1AA Munich and Czechoslovakia in a Psychohistorical Context: Re-Evaluating David. Beisel’s “The Sui
(Session Organizer) Margaret Ann Wilson, University of Liverpool; (Chair) Metin Turcan, Interior Ministry of Turkey
Conference: ISPP 2011
Affiliation: University of Liverpool
Research Area: Political conflict, violence, and crisis
|Abstract for Roundtable for ISPP Istanbul
Munich and Czechoslovakia in a Psychohistorical Context: Re-Evaluating David. Beisel's "The Suicidal Embrace"
Panel Chair: William R. Meyers, Ph.D.
Professor Emeritus, Psychology
University of Cincinnati
The noted psychohistorian David Beisel’s study, The Suicidal Embrace: Hitler, the Allies, and the Origins of the Second World War, inquires into the psychological components of tragic Munich Crisis of 1938. The book provoked an extensive discussion particularly among Czech psychologists and political scientists. Ivo Feierabend, Martina Klicperova, and Jana Svehlova are authorities on the political psychology of modern Central Europe. In addition, they have personal or family experience with the highest levels of the Czechoslovak or Czech or Slovak governments, and each has lived through Nazi or Communist dictatorships, in peril of the secret police.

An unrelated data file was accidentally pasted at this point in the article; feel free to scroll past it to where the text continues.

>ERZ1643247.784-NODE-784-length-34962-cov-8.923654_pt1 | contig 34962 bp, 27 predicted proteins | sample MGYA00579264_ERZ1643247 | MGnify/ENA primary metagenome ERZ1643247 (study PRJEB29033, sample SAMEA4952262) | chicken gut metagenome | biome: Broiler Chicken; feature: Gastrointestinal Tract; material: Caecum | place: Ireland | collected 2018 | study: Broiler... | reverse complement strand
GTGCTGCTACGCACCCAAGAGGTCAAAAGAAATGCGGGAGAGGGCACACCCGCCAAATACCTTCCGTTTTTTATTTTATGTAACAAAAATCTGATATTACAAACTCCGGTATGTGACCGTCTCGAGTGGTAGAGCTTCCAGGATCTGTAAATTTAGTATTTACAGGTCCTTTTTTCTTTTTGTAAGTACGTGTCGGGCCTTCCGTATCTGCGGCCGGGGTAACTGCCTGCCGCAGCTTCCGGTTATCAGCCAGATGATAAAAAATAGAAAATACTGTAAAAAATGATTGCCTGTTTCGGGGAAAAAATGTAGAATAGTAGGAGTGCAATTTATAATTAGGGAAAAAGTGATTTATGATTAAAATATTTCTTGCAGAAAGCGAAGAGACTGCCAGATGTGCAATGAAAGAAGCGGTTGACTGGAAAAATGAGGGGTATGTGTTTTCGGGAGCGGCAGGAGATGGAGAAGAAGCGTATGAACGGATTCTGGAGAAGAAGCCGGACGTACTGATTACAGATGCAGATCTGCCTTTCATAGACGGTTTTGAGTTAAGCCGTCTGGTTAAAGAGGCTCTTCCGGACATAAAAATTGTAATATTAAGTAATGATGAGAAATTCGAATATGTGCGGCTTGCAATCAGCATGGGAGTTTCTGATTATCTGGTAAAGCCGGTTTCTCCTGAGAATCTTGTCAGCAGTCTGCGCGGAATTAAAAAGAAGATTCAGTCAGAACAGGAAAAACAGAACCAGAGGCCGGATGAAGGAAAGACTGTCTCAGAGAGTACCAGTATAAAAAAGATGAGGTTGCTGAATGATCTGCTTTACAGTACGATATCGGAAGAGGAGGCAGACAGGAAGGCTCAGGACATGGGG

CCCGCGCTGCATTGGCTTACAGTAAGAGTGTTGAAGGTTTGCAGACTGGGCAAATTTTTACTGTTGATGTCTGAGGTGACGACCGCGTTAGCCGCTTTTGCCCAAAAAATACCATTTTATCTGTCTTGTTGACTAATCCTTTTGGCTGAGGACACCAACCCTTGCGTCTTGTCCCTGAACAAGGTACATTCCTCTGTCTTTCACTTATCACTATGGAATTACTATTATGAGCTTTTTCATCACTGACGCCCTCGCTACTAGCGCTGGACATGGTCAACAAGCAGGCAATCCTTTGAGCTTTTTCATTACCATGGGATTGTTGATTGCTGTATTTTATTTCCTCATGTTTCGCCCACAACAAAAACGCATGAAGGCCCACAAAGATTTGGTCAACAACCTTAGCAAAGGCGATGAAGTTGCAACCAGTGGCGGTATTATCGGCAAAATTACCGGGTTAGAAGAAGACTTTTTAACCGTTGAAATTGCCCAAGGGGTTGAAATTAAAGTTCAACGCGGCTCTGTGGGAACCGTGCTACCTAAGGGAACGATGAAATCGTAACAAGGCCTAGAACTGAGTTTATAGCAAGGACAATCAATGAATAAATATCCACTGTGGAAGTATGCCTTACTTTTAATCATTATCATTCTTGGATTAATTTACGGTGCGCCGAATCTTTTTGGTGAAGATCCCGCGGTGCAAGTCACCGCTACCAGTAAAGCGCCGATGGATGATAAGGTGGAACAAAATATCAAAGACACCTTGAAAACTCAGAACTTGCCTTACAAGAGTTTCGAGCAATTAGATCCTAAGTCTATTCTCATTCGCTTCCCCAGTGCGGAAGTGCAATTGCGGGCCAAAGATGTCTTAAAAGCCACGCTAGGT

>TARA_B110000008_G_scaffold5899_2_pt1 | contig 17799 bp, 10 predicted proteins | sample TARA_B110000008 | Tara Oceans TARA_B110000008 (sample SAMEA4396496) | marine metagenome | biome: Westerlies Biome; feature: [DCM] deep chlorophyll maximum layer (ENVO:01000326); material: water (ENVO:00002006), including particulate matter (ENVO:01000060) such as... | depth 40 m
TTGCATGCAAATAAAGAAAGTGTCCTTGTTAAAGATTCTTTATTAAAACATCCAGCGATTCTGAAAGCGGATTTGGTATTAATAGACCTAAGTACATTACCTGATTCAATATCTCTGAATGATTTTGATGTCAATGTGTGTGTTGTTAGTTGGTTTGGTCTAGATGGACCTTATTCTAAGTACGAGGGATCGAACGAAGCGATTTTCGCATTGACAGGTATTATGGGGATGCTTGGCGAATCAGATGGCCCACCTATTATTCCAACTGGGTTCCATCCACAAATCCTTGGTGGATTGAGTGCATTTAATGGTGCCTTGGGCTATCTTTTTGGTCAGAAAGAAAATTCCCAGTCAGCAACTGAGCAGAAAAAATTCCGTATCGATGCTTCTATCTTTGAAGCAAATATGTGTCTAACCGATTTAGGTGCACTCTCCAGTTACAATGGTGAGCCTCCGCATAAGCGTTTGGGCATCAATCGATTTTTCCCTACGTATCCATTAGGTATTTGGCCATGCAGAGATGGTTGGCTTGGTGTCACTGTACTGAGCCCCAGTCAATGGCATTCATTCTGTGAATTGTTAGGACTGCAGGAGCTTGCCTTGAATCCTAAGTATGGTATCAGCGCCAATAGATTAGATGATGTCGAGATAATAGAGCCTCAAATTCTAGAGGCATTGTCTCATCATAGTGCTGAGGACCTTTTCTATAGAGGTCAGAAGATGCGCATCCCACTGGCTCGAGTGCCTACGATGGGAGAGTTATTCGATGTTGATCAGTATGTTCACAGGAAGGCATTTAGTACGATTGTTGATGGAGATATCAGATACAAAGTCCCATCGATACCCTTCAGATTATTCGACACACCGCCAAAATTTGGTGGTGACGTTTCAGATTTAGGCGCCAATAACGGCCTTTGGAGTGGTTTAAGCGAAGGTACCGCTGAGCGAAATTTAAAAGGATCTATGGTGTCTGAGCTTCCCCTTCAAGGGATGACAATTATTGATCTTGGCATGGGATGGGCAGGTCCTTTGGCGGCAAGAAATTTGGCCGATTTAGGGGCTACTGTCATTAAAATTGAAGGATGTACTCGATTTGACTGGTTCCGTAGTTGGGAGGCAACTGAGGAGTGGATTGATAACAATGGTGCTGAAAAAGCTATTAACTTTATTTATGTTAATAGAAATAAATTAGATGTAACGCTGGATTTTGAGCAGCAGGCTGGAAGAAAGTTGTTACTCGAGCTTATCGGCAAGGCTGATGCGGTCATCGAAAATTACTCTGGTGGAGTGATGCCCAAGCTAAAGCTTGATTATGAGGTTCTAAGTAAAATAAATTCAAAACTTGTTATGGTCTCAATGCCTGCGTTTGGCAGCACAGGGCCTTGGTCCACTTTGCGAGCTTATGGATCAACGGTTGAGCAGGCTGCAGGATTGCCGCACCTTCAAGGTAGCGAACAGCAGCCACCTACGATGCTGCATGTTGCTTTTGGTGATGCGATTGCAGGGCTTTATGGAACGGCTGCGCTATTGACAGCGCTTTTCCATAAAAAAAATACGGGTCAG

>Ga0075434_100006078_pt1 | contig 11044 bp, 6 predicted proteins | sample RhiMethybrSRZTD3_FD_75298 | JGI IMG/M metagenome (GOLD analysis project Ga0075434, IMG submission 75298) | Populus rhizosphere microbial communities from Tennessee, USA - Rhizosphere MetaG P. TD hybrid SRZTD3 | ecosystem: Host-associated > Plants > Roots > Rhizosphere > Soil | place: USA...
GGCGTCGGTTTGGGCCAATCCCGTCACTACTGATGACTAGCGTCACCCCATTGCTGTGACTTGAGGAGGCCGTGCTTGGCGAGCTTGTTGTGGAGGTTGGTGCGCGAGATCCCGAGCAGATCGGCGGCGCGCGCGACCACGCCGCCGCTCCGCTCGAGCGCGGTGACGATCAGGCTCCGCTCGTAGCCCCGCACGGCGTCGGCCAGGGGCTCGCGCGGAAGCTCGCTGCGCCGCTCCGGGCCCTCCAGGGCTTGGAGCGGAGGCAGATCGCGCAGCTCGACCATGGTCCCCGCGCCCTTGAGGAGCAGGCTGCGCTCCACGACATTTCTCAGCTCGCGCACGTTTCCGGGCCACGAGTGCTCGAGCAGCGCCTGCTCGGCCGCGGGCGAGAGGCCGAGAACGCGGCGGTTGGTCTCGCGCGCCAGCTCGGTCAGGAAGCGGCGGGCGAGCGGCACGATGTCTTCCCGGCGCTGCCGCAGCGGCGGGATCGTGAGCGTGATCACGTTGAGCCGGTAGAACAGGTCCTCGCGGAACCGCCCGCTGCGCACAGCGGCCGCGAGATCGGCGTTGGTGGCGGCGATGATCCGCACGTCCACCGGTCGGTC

These social scientists undertook an extensive interactive collaboration with David Beisel, involving an iterative exchange of comments and responses to comments, over several years, based on a symbolic interactionist theory of the creation of meaning.
The Roundtable presents their views and those of David Beisel in response. Among the issues examined were: Did European political leaders before WWII think of Europe almost literally as an organism, and as a body with a diseased component that might have to be amputated to save the rest? Were European nations viewed by their leaders as a family with a disruptive member, Hitler? Was Czechoslovakia viewed as a newborn that might not survive? Was there suicidal ideation in the thinking of the Czechoslovak political leaders themselves? Do the David Low cartoons illuminate the role of humor in the face of tragedy? And, can our symbolic interactionist iterative method serve to properly modify, enrich, or reject psychohistorical assertions?